FIG. 6 is a diagram illustrating cross-sections of examples of the apparatus of FIG. 2, according to various embodiments of the invention;

FIG. 7 is a diagram illustrating cross-sections of examples of the apparatus of FIG. 2, according to various embodiments of the invention;

FIG. 8 is a diagram illustrating cross-sections of examples of the apparatus of FIG. 2, according to various embodiments of the invention;

FIG. 9 is a diagram illustrating an example system to form high efficiency and uniform Fresnel lens arrays for ultrasonic liquid manipulation, according to various embodiments of the invention; and

FIG. 10 is a flow diagram illustrating an example method to form high efficiency and uniform Fresnel lens arrays for ultrasonic liquid manipulation, according to various embodiments of the invention.

DETAILED DESCRIPTION

Example apparatus and methods to form high efficiency and uniform Fresnel lens arrays for ultrasonic liquid manipulation will be described. In the following description for the purpose of explanation, numerous examples having example-specific details are set forth to provide an understanding of example embodiments. It will be evident, however, to one skilled in the art that the present examples may be practiced without these example-specific details, and/or with different combinations of the details than are given here.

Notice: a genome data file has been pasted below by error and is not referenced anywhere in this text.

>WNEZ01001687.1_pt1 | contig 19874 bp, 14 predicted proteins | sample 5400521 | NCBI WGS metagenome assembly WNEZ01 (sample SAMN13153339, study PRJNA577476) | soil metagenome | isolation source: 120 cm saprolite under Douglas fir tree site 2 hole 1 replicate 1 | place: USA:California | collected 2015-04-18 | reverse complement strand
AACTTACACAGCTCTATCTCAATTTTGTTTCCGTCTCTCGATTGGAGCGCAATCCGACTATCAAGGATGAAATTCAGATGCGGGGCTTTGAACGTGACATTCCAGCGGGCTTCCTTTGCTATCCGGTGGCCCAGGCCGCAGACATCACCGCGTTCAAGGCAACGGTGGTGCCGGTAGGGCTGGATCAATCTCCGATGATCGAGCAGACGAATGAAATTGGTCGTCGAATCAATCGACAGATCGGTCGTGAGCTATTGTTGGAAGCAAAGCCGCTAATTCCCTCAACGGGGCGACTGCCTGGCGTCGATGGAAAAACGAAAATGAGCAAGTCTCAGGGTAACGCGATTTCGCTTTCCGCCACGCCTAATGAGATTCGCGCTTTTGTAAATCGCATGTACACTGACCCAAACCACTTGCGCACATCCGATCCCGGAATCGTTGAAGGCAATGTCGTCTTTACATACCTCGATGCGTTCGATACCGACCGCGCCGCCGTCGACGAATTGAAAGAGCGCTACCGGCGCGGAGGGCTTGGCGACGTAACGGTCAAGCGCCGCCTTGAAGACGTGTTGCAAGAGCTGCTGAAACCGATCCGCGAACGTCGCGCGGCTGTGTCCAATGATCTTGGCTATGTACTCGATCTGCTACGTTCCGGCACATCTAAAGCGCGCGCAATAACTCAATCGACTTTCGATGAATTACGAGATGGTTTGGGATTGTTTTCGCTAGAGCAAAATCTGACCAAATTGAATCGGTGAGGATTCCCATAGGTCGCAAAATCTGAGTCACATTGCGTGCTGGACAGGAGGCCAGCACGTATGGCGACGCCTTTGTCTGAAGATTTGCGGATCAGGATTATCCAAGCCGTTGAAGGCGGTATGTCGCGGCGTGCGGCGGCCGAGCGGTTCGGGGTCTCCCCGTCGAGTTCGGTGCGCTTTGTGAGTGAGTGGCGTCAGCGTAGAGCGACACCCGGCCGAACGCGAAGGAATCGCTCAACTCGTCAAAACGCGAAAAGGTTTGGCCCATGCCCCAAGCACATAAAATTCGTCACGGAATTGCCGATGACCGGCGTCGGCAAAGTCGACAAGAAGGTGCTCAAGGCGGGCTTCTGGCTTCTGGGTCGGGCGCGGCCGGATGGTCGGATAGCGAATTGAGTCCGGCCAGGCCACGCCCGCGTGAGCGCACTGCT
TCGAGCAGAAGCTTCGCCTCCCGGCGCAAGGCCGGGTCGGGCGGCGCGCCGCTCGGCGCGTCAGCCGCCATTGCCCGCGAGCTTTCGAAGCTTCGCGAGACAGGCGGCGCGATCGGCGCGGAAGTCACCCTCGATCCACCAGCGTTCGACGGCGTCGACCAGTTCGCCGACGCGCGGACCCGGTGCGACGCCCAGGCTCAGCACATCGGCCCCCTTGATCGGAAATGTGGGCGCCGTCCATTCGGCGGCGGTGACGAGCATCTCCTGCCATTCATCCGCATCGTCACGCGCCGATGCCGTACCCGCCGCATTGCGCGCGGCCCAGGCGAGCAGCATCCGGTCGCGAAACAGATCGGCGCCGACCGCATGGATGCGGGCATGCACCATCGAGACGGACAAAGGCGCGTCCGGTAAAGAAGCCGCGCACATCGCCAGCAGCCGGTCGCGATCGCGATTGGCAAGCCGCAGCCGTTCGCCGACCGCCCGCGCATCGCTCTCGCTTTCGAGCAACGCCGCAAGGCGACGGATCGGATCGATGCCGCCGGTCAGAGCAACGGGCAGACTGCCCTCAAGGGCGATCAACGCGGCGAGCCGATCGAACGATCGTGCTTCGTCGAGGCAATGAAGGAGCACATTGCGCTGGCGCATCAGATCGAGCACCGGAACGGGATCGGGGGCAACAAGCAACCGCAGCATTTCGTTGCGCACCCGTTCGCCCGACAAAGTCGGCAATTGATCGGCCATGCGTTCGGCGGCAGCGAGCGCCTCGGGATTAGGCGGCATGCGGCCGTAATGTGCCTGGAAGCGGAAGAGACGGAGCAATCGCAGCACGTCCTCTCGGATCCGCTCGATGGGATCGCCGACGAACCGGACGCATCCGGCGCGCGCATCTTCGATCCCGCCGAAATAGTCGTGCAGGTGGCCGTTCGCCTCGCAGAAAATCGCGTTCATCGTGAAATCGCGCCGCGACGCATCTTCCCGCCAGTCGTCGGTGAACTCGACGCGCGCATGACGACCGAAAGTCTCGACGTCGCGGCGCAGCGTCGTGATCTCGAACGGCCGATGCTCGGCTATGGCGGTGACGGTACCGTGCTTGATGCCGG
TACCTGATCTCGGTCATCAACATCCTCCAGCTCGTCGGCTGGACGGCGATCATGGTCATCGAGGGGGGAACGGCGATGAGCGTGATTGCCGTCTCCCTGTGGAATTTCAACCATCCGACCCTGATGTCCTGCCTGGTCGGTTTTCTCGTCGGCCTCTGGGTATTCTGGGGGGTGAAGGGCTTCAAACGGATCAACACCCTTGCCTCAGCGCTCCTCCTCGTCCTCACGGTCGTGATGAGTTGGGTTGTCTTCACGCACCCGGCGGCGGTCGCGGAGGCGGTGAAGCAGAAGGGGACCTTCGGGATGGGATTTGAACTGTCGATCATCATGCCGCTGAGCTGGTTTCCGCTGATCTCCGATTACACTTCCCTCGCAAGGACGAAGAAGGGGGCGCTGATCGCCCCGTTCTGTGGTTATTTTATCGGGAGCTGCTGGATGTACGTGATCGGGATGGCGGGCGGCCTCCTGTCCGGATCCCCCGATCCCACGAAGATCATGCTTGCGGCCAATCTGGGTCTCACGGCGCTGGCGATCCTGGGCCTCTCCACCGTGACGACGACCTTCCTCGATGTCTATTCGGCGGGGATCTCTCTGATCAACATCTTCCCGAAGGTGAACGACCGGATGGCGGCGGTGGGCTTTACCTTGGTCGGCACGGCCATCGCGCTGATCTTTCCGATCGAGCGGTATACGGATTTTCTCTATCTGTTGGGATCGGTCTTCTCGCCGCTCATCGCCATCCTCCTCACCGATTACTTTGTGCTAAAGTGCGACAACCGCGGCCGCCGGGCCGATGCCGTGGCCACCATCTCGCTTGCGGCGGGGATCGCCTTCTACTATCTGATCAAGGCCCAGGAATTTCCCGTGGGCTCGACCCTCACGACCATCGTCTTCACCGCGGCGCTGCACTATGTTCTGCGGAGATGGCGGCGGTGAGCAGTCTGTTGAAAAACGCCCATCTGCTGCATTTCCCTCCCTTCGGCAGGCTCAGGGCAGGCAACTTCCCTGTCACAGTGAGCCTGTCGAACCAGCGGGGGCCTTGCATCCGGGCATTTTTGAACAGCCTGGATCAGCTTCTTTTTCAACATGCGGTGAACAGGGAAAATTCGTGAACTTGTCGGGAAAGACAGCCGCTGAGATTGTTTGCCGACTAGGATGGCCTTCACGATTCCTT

Some example embodiments described herein may include forming an ultrasonic transducer array by forming a plurality of top and bottom electrodes on top and bottom surfaces of a sensor plate (e.g., a plate of a piezoelectric material). The ultrasonic transducer array may generate ultrasonic energy to manipulate one or more samples. The top and bottom electrodes may be coupled to a radio frequency (RF) source. Each of the top and bottom electrodes may be arranged to form one of a solid shape (e.g., a uniform continuous shape free of patterned structures within its boundaries) or a pattern.